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Everything to Know About Cooking and Shopping for In Season Blackberries
Plus, 3 new recipes
As we bid spring adieu, and welcome longer days of sun and warmth, there’s one fruit we’re all looking forward to pick: blackberries. Often overshadowed by their brighter, more noticeable cousins (see raspberries, strawberries, and blueberries), blackberries are a quintessential summer fruit that conjure memories of silky black syrup oozing from bulbous berries—destined to stain t-shirts, fingertips, and lips. In the height of their season, these dark purple morsels are sweeter and firmer than other berries, so why not toss them into your next smoothie, cocktail, cobbler, or pie?
From how to spot the best berries to all the ways you can prepare this beloved summer fruit, here’s everything you need to know to make the most of blackberry season.
1. Hello, my name is blackberry (aka brambleberry, bramble, dewberry, or thimbleberry)
Contrary to popular belief, blackberries (and raspberries) aren’t berries at all. Since each individual blackberry comprises of 20 - 50 tiny seeds filled with juice, it’s more botanically accurate to call it an “aggregated fruit.” And like raspberries, blackberries grow on brambles, aka thorny canes, which is why they’re also called “brambleberry” or simply “bramble” in some places.
As a member of the Rosaceae family, blackberries are extremely climate-friendly and undemanding; you can find them on every continent save for Antarctica. In some places, like the Pacific Northwest of North America, blackberries are so rampant, they’re considered to be an invasive species.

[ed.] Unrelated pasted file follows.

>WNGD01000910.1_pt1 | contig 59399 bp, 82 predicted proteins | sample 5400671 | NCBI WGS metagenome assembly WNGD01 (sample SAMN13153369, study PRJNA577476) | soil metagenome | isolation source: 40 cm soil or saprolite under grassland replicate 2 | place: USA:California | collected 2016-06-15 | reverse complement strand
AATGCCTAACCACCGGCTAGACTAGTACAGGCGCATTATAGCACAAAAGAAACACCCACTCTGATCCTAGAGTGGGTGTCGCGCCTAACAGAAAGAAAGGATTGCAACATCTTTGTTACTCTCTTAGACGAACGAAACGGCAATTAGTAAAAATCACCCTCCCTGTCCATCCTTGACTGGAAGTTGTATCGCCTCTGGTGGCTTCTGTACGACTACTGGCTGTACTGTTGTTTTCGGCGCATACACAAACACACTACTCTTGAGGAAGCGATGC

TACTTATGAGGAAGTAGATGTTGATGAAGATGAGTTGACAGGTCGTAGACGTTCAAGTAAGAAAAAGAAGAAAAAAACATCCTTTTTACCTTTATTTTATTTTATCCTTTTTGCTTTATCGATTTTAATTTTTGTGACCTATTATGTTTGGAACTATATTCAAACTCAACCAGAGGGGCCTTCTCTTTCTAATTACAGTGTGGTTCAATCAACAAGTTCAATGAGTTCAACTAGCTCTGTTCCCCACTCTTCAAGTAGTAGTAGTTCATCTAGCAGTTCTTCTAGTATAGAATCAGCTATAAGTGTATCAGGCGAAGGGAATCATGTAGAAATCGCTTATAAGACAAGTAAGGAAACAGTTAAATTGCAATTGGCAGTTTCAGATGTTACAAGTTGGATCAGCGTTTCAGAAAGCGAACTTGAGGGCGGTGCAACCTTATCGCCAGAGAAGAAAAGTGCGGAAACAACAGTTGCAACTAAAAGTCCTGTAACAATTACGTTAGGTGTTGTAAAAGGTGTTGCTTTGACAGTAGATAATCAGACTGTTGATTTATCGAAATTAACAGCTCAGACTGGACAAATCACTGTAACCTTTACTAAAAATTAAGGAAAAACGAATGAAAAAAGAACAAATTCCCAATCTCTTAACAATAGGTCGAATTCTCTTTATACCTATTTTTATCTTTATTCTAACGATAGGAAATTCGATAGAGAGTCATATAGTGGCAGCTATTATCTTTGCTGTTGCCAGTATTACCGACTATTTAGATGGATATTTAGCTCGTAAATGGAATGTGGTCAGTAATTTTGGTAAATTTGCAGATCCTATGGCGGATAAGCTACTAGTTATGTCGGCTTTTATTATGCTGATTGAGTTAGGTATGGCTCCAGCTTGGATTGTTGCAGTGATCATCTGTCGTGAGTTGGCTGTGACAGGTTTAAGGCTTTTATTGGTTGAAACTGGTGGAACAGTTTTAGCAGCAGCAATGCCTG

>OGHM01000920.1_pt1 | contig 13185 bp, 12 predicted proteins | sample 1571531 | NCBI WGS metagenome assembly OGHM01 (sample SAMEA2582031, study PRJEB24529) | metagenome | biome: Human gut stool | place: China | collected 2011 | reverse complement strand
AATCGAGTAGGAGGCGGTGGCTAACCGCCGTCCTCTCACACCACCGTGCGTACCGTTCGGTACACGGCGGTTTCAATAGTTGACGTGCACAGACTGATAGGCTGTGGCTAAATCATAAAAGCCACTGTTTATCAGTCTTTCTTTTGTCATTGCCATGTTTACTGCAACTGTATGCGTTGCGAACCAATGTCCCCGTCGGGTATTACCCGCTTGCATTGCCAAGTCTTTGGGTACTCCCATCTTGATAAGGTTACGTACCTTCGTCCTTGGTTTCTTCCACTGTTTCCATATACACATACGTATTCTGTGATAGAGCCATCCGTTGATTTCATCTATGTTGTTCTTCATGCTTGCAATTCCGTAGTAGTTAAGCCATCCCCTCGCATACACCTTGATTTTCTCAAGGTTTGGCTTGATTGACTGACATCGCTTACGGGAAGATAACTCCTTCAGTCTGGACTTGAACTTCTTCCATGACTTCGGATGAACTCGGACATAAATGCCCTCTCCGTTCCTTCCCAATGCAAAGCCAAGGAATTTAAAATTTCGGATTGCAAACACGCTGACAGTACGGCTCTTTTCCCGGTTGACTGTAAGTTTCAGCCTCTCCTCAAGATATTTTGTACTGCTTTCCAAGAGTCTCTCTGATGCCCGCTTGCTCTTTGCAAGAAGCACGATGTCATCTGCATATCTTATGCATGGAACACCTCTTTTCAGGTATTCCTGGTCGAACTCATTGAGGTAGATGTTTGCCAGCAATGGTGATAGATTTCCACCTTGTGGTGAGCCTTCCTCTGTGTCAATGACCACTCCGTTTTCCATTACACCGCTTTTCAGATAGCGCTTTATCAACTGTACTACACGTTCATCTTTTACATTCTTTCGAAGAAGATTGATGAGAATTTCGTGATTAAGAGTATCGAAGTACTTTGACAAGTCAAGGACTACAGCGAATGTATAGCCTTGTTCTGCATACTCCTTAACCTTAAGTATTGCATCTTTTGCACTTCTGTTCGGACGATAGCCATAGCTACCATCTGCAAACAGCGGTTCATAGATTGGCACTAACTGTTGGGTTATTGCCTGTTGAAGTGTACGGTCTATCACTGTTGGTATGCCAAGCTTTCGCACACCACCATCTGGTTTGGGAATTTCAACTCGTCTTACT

Fully ripened blackberries have a crisp, sharp bite and a mellow sweetness, making them excellent summer treats for lazy afternoons spent at the beach or the park. They’re also super nutritious and versatile: Blackberries can be baked, stewed, simmered, mashed, and frozen—so there’s no excuse for why you shouldn’t eat more of them this summer!
2. The nutritional benefits of blackberries
With about 22 g of fructose per cup, blackberries are, for better or worse, sweeter than other berries. Now before the guilt of having devoured 2 boxes of these berries in one sitting washes over you, we want to remind you of one thing: Even though our bodies absorb fructose and processed sugar in the same way, at least blackberries—unlike added sugars like corn syrup—come with a slew of nutritional perks.
These studded fruits are rich in fiber and vitamins C, K, and A, meaning they’re great for our bones, skin, and memory. And since we can’t produce our own immune-boosting vitamin C, eating blackberries is an excellent way to support our bodies. One serving (100 g) of blackberries contains 35% of our recommended daily intake.
Blackberries also contain some of the highest antioxidant levels of all fruits. They’re packed with flavonoids, including a specific one responsible for its deep purple color called anthocyanin. This flavonoid contains antioxidant and anti-inflammatory properties that can reduce the risk of heart disease, stroke, and cancer.
And what about the bitter seeds that some people dislike? We’d suggest consuming blackberries whole since the seeds have omega-3 and omega-6 fatty acids, both of which are essential fats we can only obtain through our diets. They benefit our brains, hearts, metabolism, and provide our bodies with energy.